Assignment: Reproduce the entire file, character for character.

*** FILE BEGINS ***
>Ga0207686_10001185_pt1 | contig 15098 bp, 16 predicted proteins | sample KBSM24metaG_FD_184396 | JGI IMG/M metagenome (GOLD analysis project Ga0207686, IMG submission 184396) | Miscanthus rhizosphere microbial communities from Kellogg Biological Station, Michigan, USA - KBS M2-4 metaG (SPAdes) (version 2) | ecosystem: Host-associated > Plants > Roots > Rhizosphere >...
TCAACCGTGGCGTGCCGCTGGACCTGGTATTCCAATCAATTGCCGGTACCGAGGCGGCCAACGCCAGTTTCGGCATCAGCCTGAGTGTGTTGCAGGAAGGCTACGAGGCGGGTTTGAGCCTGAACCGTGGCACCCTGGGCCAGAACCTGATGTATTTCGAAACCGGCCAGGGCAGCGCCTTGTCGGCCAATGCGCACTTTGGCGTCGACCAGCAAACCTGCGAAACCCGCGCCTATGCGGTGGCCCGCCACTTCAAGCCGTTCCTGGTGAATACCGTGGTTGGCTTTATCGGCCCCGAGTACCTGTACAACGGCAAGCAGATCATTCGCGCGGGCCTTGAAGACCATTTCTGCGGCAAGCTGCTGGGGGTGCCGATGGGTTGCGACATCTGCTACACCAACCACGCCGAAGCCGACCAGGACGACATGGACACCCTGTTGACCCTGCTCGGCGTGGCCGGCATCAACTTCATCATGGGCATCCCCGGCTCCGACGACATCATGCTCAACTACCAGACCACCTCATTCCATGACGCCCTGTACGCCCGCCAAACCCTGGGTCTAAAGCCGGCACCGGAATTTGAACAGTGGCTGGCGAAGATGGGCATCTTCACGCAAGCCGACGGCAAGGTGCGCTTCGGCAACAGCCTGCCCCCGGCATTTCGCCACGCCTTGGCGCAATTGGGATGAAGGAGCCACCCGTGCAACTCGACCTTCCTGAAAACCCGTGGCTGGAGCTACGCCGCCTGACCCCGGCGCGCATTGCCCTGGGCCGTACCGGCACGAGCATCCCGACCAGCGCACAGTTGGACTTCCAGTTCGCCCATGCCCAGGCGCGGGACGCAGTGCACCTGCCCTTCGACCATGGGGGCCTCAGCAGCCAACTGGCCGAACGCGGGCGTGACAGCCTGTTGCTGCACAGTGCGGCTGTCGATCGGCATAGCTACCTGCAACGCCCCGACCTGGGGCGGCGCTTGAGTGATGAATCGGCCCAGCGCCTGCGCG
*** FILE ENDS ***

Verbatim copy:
>Ga0207686_10001185_pt1 | contig 15098 bp, 16 predicted proteins | sample KBSM24metaG_FD_184396 | JGI IMG/M metagenome (GOLD analysis project Ga0207686, IMG submission 184396) | Miscanthus rhizosphere microbial communities from Kellogg Biological Station, Michigan, USA - KBS M2-4 metaG (SPAdes) (version 2) | ecosystem: Host-associated > Plants > Roots > Rhizosphere >...
TCAACCGTGGCGTGCCGCTGGACCTGGTATTCCAATCAATTGCCGGTACCGAGGCGGCCAACGCCAGTTTCGGCATCAGCCTGAGTGTGTTGCAGGAAGGCTACGAGGCGGGTTTGAGCCTGAACCGTGGCACCCTGGGCCAGAACCTGATGTATTTCGAAACCGGCCAGGGCAGCGCCTTGTCGGCCAATGCGCACTTTGGCGTCGACCAGCAAACCTGCGAAACCCGCGCCTATGCGGTGGCCCGCCACTTCAAGCCGTTCCTGGTGAATACCGTGGTTGGCTTTATCGGCCCCGAGTACCTGTACAACGGCAAGCAGATCATTCGCGCGGGCCTTGAAGACCATTTCTGCGGCAAGCTGCTGGGGGTGCCGATGGGTTGCGACATCTGCTACACCAACCACGCCGAAGCCGACCAGGACGACATGGACACCCTGTTGACCCTGCTCGGCGTGGCCGGCATCAACTTCATCATGGGCATCCCCGGCTCCGACGACATCATGCTCAACTACCAGACCACCTCATTCCATGACGCCCTGTACGCCCGCCAAACCCTGGGTCTAAAGCCGGCACCGGAATTTGAACAGTGGCTGGCGAAGATGGGCATCTTCACGCAAGCCGACGGCAAGGTGCGCTTCGGCAACAGCCTGCCCCCGGCATTTCGCCACGCCTTGGCGCAATTGGGATGAAGGAGCCACCCGTGCAACTCGACCTTCCTGAAAACCCGTGGCTGGAGCTACGCCGCCTGACCCCGGCGCGCATTGCCCTGGGCCGTACCGGCACGAGCATCCCGACCAGCGCACAGTTGGACTTCCAGTTCGCCCATGCCCAGGCGCGGGACGCAGTGCACCTGCCCTTCGACCATGGGGGCCTCAGCAGCCAACTGGCCGAACGCGGGCGTGACAGCCTGTTGCTGCACAGTGCGGCTGTCGATCGGCATAGCTACCTGCAACGCCCCGACCTGGGGCGGCGCTTGAGTGATGAATCGGCCCAGCGCCTGCGCG